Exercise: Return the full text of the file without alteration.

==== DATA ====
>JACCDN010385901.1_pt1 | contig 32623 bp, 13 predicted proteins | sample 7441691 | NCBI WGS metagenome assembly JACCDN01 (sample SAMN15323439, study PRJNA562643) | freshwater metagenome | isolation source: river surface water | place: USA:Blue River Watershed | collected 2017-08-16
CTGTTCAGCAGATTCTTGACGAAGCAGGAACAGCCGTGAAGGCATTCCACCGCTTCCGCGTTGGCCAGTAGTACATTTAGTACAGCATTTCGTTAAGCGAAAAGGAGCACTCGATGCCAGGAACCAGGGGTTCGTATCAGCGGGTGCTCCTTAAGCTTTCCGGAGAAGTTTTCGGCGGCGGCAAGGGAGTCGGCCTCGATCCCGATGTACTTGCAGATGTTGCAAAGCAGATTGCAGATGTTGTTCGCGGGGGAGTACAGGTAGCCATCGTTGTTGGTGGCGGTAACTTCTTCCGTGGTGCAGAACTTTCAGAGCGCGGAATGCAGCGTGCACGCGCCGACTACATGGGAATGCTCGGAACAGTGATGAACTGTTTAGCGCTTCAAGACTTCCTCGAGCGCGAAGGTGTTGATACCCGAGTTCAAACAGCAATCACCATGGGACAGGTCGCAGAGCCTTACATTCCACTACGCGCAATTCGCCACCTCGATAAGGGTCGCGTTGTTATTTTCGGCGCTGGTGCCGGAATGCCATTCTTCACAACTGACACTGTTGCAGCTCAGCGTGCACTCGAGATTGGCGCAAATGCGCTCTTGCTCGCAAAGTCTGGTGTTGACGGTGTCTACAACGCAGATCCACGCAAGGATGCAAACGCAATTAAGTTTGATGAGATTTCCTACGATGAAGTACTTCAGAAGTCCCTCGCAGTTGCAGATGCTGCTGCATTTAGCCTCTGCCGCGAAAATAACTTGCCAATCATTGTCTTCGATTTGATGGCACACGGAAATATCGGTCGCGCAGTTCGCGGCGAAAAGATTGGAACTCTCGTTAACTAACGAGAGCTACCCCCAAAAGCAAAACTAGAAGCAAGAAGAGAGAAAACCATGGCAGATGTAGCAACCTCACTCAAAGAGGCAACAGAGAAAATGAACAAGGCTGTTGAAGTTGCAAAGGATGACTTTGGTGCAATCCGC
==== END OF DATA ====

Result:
>JACCDN010385901.1_pt1 | contig 32623 bp, 13 predicted proteins | sample 7441691 | NCBI WGS metagenome assembly JACCDN01 (sample SAMN15323439, study PRJNA562643) | freshwater metagenome | isolation source: river surface water | place: USA:Blue River Watershed | collected 2017-08-16
CTGTTCAGCAGATTCTTGACGAAGCAGGAACAGCCGTGAAGGCATTCCACCGCTTCCGCGTTGGCCAGTAGTACATTTAGTACAGCATTTCGTTAAGCGAAAAGGAGCACTCGATGCCAGGAACCAGGGGTTCGTATCAGCGGGTGCTCCTTAAGCTTTCCGGAGAAGTTTTCGGCGGCGGCAAGGGAGTCGGCCTCGATCCCGATGTACTTGCAGATGTTGCAAAGCAGATTGCAGATGTTGTTCGCGGGGGAGTACAGGTAGCCATCGTTGTTGGTGGCGGTAACTTCTTCCGTGGTGCAGAACTTTCAGAGCGCGGAATGCAGCGTGCACGCGCCGACTACATGGGAATGCTCGGAACAGTGATGAACTGTTTAGCGCTTCAAGACTTCCTCGAGCGCGAAGGTGTTGATACCCGAGTTCAAACAGCAATCACCATGGGACAGGTCGCAGAGCCTTACATTCCACTACGCGCAATTCGCCACCTCGATAAGGGTCGCGTTGTTATTTTCGGCGCTGGTGCCGGAATGCCATTCTTCACAACTGACACTGTTGCAGCTCAGCGTGCACTCGAGATTGGCGCAAATGCGCTCTTGCTCGCAAAGTCTGGTGTTGACGGTGTCTACAACGCAGATCCACGCAAGGATGCAAACGCAATTAAGTTTGATGAGATTTCCTACGATGAAGTACTTCAGAAGTCCCTCGCAGTTGCAGATGCTGCTGCATTTAGCCTCTGCCGCGAAAATAACTTGCCAATCATTGTCTTCGATTTGATGGCACACGGAAATATCGGTCGCGCAGTTCGCGGCGAAAAGATTGGAACTCTCGTTAACTAACGAGAGCTACCCCCAAAAGCAAAACTAGAAGCAAGAAGAGAGAAAACCATGGCAGATGTAGCAACCTCACTCAAAGAGGCAACAGAGAAAATGAACAAGGCTGTTGAAGTTGCAAAGGATGACTTTGGTGCAATCCGC